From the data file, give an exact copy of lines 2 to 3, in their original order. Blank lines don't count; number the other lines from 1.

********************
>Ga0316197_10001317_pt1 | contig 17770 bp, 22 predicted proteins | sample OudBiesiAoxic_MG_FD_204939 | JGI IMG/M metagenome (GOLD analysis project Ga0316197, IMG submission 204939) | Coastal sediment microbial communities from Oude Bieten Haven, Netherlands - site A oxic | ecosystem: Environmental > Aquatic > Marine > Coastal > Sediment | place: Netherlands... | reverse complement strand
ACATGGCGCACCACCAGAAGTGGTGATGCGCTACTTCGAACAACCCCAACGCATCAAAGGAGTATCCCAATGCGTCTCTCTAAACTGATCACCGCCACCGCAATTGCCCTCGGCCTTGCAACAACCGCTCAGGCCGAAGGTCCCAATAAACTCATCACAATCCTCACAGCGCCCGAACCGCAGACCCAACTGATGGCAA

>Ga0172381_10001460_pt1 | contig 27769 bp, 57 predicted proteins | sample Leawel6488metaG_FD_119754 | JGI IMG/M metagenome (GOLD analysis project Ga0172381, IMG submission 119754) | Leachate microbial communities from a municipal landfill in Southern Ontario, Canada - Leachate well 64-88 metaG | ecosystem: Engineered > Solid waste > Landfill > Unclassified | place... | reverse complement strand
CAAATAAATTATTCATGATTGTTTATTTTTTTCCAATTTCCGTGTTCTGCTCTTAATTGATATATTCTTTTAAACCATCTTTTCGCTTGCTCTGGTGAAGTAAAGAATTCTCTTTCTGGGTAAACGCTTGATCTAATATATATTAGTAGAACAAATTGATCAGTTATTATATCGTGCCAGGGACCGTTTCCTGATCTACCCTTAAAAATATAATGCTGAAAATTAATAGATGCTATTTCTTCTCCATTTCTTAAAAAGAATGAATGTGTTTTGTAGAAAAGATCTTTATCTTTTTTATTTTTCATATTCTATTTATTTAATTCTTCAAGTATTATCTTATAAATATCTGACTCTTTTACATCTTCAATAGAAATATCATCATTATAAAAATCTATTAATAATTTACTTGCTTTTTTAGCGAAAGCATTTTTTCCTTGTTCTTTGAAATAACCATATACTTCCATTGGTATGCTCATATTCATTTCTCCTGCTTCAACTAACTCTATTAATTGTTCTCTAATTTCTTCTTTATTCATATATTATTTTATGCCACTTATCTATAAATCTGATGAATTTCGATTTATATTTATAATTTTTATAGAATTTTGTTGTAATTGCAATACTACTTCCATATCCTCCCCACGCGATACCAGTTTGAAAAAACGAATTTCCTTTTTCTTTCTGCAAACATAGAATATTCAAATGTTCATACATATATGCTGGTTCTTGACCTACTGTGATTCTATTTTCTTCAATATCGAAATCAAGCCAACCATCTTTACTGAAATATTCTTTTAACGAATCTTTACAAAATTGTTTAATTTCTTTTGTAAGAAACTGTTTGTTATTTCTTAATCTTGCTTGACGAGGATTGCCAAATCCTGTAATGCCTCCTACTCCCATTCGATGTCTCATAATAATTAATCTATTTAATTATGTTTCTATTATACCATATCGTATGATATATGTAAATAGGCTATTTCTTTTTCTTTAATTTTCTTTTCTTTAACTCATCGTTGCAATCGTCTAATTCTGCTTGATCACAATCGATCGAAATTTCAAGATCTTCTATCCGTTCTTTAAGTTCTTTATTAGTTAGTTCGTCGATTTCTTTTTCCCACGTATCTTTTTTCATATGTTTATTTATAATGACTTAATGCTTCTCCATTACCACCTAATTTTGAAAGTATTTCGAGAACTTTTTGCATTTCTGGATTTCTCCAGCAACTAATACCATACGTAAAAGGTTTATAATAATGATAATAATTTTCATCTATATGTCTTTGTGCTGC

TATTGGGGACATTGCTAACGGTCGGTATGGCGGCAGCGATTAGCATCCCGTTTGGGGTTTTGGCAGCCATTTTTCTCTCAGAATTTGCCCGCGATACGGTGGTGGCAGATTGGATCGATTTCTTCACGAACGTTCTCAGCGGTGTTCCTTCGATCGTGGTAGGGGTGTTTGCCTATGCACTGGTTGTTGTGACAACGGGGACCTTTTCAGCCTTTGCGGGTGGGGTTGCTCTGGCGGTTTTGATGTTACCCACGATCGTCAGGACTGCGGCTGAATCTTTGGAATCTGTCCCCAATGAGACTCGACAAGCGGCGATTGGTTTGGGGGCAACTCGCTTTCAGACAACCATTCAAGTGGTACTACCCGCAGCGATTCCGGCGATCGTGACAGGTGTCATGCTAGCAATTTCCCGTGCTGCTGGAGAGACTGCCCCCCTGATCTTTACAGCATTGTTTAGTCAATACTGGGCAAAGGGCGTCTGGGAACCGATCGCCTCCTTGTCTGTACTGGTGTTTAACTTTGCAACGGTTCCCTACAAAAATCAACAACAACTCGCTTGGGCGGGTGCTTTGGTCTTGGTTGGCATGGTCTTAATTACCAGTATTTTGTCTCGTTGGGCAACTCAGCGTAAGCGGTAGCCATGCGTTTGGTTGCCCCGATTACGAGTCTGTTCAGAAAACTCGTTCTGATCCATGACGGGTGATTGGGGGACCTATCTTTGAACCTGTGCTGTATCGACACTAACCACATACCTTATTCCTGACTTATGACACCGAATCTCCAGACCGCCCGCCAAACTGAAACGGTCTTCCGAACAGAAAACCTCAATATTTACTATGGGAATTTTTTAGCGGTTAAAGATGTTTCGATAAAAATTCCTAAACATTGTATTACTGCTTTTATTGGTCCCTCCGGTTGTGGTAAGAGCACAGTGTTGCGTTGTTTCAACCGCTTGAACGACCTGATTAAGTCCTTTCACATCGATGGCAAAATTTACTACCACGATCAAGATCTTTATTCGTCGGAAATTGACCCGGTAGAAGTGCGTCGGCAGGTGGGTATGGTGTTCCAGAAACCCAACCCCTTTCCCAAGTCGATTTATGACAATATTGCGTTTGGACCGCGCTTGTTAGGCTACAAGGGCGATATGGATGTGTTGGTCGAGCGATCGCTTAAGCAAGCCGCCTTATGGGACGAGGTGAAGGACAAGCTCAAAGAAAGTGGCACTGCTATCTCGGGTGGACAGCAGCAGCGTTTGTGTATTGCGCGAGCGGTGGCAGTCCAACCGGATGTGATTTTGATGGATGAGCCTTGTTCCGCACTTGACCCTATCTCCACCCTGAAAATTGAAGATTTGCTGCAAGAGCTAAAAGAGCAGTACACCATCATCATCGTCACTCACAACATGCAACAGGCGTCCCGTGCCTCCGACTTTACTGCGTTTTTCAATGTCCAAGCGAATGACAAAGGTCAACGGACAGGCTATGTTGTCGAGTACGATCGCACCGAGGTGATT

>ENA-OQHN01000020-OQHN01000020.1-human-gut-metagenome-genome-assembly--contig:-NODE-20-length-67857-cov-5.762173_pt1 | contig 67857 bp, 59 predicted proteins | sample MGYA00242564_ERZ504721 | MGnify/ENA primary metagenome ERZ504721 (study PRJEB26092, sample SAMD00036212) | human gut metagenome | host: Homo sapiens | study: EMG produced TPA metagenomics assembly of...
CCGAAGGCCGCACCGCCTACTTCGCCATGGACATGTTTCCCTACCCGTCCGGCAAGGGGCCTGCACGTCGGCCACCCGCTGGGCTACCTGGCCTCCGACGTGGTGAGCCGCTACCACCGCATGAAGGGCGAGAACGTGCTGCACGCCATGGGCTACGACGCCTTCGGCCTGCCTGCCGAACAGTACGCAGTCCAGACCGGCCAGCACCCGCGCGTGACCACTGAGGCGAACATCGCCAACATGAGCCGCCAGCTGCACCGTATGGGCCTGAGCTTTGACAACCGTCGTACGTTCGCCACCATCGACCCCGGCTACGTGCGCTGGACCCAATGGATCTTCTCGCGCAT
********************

ACATGGCGCACCACCAGAAGTGGTGATGCGCTACTTCGAACAACCCCAACGCATCAAAGGAGTATCCCAATGCGTCTCTCTAAACTGATCACCGCCACCGCAATTGCCCTCGGCCTTGCAACAACCGCTCAGGCCGAAGGTCCCAATAAACTCATCACAATCCTCACAGCGCCCGAACCGCAGACCCAACTGATGGCAA

>Ga0172381_10001460_pt1 | contig 27769 bp, 57 predicted proteins | sample Leawel6488metaG_FD_119754 | JGI IMG/M metagenome (GOLD analysis project Ga0172381, IMG submission 119754) | Leachate microbial communities from a municipal landfill in Southern Ontario, Canada - Leachate well 64-88 metaG | ecosystem: Engineered > Solid waste > Landfill > Unclassified | place... | reverse complement strand